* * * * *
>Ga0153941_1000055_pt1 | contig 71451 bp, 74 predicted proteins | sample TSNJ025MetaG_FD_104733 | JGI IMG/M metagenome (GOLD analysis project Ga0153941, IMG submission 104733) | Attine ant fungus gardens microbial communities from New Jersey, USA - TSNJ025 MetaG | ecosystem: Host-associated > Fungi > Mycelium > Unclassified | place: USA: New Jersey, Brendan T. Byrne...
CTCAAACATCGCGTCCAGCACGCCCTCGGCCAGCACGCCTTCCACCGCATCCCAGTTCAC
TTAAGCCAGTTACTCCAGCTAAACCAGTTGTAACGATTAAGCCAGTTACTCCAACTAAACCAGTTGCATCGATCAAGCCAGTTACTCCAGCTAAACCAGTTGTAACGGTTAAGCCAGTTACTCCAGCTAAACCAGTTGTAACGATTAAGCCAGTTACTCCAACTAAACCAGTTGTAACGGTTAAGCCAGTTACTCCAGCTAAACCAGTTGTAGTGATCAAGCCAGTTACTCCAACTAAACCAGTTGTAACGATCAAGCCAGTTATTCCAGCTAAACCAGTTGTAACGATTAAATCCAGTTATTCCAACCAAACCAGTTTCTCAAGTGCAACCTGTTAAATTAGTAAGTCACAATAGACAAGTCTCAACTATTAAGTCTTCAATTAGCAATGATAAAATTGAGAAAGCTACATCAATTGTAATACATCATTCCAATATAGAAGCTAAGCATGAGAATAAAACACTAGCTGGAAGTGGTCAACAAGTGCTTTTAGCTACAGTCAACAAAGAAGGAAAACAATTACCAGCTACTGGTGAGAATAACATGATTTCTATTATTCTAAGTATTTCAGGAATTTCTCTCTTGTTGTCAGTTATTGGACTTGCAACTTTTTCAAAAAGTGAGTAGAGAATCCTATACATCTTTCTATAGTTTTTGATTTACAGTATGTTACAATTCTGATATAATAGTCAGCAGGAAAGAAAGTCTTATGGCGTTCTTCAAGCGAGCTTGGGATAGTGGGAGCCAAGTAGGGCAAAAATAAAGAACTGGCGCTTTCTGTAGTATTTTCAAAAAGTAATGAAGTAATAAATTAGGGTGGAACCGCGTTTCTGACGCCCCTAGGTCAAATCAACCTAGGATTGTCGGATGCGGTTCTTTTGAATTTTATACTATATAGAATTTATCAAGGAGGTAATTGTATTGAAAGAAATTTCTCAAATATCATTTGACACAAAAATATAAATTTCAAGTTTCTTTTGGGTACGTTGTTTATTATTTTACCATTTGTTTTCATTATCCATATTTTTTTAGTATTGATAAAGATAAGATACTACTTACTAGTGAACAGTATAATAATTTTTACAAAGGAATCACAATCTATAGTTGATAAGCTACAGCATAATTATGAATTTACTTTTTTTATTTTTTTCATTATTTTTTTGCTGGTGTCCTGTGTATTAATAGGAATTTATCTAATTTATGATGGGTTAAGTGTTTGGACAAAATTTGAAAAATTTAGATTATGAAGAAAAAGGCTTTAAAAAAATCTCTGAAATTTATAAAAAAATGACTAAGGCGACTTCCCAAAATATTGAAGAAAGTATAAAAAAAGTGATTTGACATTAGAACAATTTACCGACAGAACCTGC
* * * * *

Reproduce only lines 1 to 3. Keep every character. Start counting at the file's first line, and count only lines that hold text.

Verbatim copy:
>Ga0153941_1000055_pt1 | contig 71451 bp, 74 predicted proteins | sample TSNJ025MetaG_FD_104733 | JGI IMG/M metagenome (GOLD analysis project Ga0153941, IMG submission 104733) | Attine ant fungus gardens microbial communities from New Jersey, USA - TSNJ025 MetaG | ecosystem: Host-associated > Fungi > Mycelium > Unclassified | place: USA: New Jersey, Brendan T. Byrne...
CTCAAACATCGCGTCCAGCACGCCCTCGGCCAGCACGCCTTCCACCGCATCCCAGTTCAC
TTAAGCCAGTTACTCCAGCTAAACCAGTTGTAACGATTAAGCCAGTTACTCCAACTAAACCAGTTGCATCGATCAAGCCAGTTACTCCAGCTAAACCAGTTGTAACGGTTAAGCCAGTTACTCCAGCTAAACCAGTTGTAACGATTAAGCCAGTTACTCCAACTAAACCAGTTGTAACGGTTAAGCCAGTTACTCCAGCTAAACCAGTTGTAGTGATCAAGCCAGTTACTCCAACTAAACCAGTTGTAACGATCAAGCCAGTTATTCCAGCTAAACCAGTTGTAACGATTAAATCCAGTTATTCCAACCAAACCAGTTTCTCAAGTGCAACCTGTTAAATTAGTAAGTCACAATAGACAAGTCTCAACTATTAAGTCTTCAATTAGCAATGATAAAATTGAGAAAGCTACATCAATTGTAATACATCATTCCAATATAGAAGCTAAGCATGAGAATAAAACACTAGCTGGAAGTGGTCAACAAGTGCTTTTAGCTACAGTCAACAAAGAAGGAAAACAATTACCAGCTACTGGTGAGAATAACATGATTTCTATTATTCTAAGTATTTCAGGAATTTCTCTCTTGTTGTCAGTTATTGGACTTGCAACTTTTTCAAAAAGTGAGTAGAGAATCCTATACATCTTTCTATAGTTTTTGATTTACAGTATGTTACAATTCTGATATAATAGTCAGCAGGAAAGAAAGTCTTATGGCGTTCTTCAAGCGAGCTTGGGATAGTGGGAGCCAAGTAGGGCAAAAATAAAGAACTGGCGCTTTCTGTAGTATTTTCAAAAAGTAATGAAGTAATAAATTAGGGTGGAACCGCGTTTCTGACGCCCCTAGGTCAAATCAACCTAGGATTGTCGGATGCGGTTCTTTTGAATTTTATACTATATAGAATTTATCAAGGAGGTAATTGTATTGAAAGAAATTTCTCAAATATCATTTGACACAAAAATATAAATTTCAAGTTTCTTTTGGGTACGTTGTTTATTATTTTACCATTTGTTTTCATTATCCATATTTTTTTAGTATTGATAAAGATAAGATACTACTTACTAGTGAACAGTATAATAATTTTTACAAAGGAATCACAATCTATAGTTGATAAGCTACAGCATAATTATGAATTTACTTTTTTTATTTTTTTCATTATTTTTTTGCTGGTGTCCTGTGTATTAATAGGAATTTATCTAATTTATGATGGGTTAAGTGTTTGGACAAAATTTGAAAAATTTAGATTATGAAGAAAAAGGCTTTAAAAAAATCTCTGAAATTTATAAAAAAATGACTAAGGCGACTTCCCAAAATATTGAAGAAAGTATAAAAAAAGTGATTTGACATTAGAACAATTTACCGACAGAACCTGC